Scavenger receptor BI (SR-BI) is an HDL receptor that regulates HDL cholesterol levels by mediating the delivery of HDL cholesterol esters to the liver. We recently report a novel and potentially clinically important function of SR-BI in protection against LPS-induced death. LPS challenge resulted in 90% fatality of SR-BI null mice, whereas all the wild type littermates survived. More importantly, using a cecum ligation and puncture (CLP) septic model, we demonstrate that CLP treatment induced 100% fatality of SR-BI null mice whereas only 28.5% fatality of wild type littermates. Our findings indicate that SR-BI is critical for survival during sepsis in mice. We hypothesize that SR- BI prevents LPS-induced death by facilitating LPS clearance and suppressing inflammatory reactions. Understanding the mechanism whereby SR-BI prevents LPS- induced death will elucidate a novel mechanism for survival during sepsis and may reveal a strategy for intervention of sepsis.

Public Health Relevance

Sepsis is a severe disease caused by bacterial infection. Sepsis can rapidly develop to septic shock when an overwhelming infection leads to low blood pressure and multi-organs dysfunction. Septic shock is one of the major causes of death that claims over 215,000 lives and costs $16.7 billion per year in America alone. Death rate of septic shock is high, exceeding 50%, due to the poor understanding of the disease and the lack of efficient therapies. Lipopolysaccharides (LPS) play a central role in sepsis. LPS is released by bacteria in sepsis. It stimulates our body to generate too much inflammatory factors which causes tissue damage and death. Great efforts have been made to find effective treatments for sepsis including the application of antibodies to neutralize LPS. However, it proven that simply neutralizing LPS without LPS removal is not protective against LPS toxicity. We recently reported that a protein called SR-BI is highly protective against septic death. The preliminary studies suggest that SR-BI prevents septic death by enhancing the removal of LPS. The purpose of this application is to determine the mechanism of how SR-BI removes LPS, which may provide a novel strategy for the intervention of sepsis.

National Institute of Health (NIH)
National Institute of General Medical Sciences (NIGMS)
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Atherosclerosis and Inflammation of the Cardiovascular System Study Section (AICS)
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Dunsmore, Sarah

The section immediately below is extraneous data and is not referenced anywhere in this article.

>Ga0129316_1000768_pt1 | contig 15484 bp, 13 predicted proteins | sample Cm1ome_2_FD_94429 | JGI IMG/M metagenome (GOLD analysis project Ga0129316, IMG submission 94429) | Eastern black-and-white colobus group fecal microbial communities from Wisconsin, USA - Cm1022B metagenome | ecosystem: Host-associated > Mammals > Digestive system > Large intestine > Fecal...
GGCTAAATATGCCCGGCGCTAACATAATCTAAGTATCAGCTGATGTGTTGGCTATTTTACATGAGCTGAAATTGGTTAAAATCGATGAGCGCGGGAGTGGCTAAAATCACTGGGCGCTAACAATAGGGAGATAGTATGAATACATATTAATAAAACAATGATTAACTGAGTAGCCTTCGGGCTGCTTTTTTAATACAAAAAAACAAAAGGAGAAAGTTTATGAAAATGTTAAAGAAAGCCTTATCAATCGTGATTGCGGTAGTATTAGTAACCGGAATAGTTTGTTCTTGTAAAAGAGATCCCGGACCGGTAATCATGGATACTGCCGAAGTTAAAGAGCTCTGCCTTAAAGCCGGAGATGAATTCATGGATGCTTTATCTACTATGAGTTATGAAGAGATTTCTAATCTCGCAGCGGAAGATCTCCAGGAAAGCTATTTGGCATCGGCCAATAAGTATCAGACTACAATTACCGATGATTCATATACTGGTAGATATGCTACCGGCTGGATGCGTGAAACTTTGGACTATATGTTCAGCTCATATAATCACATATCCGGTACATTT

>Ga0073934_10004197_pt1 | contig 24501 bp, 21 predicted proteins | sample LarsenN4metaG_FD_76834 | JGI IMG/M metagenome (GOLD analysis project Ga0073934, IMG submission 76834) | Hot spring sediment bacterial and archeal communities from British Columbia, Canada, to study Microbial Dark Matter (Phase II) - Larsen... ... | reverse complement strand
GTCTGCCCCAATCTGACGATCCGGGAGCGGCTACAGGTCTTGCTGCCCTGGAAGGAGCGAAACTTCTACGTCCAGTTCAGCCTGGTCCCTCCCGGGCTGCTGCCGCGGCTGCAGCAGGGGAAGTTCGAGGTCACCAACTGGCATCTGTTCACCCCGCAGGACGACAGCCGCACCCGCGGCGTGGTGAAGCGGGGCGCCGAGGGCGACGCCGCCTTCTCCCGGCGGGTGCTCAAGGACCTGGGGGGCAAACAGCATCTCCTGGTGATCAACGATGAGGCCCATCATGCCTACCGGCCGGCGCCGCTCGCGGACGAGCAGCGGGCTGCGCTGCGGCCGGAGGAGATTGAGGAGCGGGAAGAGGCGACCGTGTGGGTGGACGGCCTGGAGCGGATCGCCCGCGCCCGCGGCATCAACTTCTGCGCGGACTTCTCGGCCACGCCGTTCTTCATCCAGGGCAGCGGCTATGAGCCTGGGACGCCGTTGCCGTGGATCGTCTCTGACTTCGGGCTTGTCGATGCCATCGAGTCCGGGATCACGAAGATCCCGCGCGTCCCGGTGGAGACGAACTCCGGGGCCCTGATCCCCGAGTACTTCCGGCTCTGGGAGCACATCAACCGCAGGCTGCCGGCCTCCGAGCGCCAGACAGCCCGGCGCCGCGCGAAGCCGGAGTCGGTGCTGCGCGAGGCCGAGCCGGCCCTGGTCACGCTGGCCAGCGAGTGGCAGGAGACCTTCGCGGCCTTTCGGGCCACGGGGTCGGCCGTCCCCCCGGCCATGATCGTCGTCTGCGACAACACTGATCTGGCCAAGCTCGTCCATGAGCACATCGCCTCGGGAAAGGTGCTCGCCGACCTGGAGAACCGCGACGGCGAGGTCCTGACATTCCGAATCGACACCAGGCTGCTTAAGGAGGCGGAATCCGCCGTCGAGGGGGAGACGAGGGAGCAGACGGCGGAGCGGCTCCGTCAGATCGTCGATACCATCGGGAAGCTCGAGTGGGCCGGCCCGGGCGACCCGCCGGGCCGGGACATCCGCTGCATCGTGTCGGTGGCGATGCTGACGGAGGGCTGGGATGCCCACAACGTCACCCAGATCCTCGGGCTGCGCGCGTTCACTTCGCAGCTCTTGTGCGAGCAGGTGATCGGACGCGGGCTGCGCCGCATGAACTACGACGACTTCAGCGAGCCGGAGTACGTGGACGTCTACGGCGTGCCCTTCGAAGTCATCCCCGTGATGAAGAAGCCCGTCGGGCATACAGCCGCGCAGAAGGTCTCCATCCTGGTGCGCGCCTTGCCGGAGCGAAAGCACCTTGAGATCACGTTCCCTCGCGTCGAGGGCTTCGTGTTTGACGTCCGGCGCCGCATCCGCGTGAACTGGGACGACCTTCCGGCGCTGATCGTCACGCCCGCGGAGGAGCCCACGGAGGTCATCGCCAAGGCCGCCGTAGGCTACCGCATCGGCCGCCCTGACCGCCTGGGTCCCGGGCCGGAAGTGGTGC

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University of Kentucky
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Ai, Junting; Guo, Ling; Zheng, Zhong et al. (2015) Corticosteroid Therapy Benefits Septic Mice With Adrenal Insufficiency But Harms Septic Mice Without Adrenal Insufficiency. Crit Care Med 43:e490-8
Guo, Ling; Zheng, Zhong; Ai, Junting et al. (2014) Hepatic scavenger receptor BI protects against polymicrobial-induced sepsis through promoting LPS clearance in mice. J Biol Chem 289:14666-73
Osuchowski, Marcin F; Remick, Daniel G; Lederer, James A et al. (2014) Abandon the mouse research ship? Not just yet! Shock 41:463-75
Guo, Ling; Zheng, Zhong; Ai, Junting et al. (2014) Scavenger receptor BI and high-density lipoprotein regulate thymocyte apoptosis in sepsis. Arterioscler Thromb Vasc Biol 34:966-75
Zheng, Zhong; Ai, Junting; Li, Xiang-An (2014) Scavenger receptor class B type I and immune dysfunctions. Curr Opin Endocrinol Diabetes Obes 21:121-8
Feng, Hong; Guo, Wen; Han, Junqing et al. (2013) Role of caveolin-1 and caveolae signaling in endotoxemia and sepsis. Life Sci 93:1-6
Guo, Ling; Ai, Junting; Zheng, Zhong et al. (2013) High density lipoprotein protects against polymicrobe-induced sepsis in mice. J Biol Chem 288:17947-53
Cai, Qian; Guo, Ling; Gao, Haiqing et al. (2013) Caveolar fatty acids and acylation of caveolin-1. PLoS One 8:e60884
Xiang, Binggang; Zhang, Guoying; Guo, Ling et al. (2013) Platelets protect from septic shock by inhibiting macrophage-dependent inflammation via the cyclooxygenase 1 signalling pathway. Nat Commun 4:2657
Guo, Ling; Zheng, Zhong; Ai, Junting et al. (2012) Comment on ""Class B scavenger receptor types I and II and CD36 targeting improves sepsis survival and acute outcomes in mice"". J Immunol 189:501; author reply 502

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